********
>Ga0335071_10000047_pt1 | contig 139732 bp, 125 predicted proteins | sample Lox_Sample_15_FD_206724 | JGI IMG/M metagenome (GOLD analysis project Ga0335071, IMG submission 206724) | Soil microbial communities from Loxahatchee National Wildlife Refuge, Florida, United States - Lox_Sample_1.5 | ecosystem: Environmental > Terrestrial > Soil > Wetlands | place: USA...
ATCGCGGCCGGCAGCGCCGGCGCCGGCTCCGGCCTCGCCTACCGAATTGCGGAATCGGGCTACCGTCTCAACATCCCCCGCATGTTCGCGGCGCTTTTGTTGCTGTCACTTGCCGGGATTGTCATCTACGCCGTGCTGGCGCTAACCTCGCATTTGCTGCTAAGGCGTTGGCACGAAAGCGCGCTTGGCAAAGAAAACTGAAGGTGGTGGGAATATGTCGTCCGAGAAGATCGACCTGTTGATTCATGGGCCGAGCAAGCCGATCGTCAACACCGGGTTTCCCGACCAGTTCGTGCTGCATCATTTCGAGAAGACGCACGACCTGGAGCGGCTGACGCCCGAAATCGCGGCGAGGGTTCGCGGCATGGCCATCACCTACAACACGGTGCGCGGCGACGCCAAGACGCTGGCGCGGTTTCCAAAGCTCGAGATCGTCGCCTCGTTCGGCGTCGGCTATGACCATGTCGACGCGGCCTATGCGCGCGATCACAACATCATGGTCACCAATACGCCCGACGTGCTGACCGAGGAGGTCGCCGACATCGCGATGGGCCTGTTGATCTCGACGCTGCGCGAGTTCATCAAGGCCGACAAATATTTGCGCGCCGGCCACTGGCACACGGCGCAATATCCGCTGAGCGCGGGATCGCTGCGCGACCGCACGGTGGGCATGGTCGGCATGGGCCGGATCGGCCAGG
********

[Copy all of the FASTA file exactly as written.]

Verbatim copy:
>Ga0335071_10000047_pt1 | contig 139732 bp, 125 predicted proteins | sample Lox_Sample_15_FD_206724 | JGI IMG/M metagenome (GOLD analysis project Ga0335071, IMG submission 206724) | Soil microbial communities from Loxahatchee National Wildlife Refuge, Florida, United States - Lox_Sample_1.5 | ecosystem: Environmental > Terrestrial > Soil > Wetlands | place: USA...
ATCGCGGCCGGCAGCGCCGGCGCCGGCTCCGGCCTCGCCTACCGAATTGCGGAATCGGGCTACCGTCTCAACATCCCCCGCATGTTCGCGGCGCTTTTGTTGCTGTCACTTGCCGGGATTGTCATCTACGCCGTGCTGGCGCTAACCTCGCATTTGCTGCTAAGGCGTTGGCACGAAAGCGCGCTTGGCAAAGAAAACTGAAGGTGGTGGGAATATGTCGTCCGAGAAGATCGACCTGTTGATTCATGGGCCGAGCAAGCCGATCGTCAACACCGGGTTTCCCGACCAGTTCGTGCTGCATCATTTCGAGAAGACGCACGACCTGGAGCGGCTGACGCCCGAAATCGCGGCGAGGGTTCGCGGCATGGCCATCACCTACAACACGGTGCGCGGCGACGCCAAGACGCTGGCGCGGTTTCCAAAGCTCGAGATCGTCGCCTCGTTCGGCGTCGGCTATGACCATGTCGACGCGGCCTATGCGCGCGATCACAACATCATGGTCACCAATACGCCCGACGTGCTGACCGAGGAGGTCGCCGACATCGCGATGGGCCTGTTGATCTCGACGCTGCGCGAGTTCATCAAGGCCGACAAATATTTGCGCGCCGGCCACTGGCACACGGCGCAATATCCGCTGAGCGCGGGATCGCTGCGCGACCGCACGGTGGGCATGGTCGGCATGGGCCGGATCGGCCAGG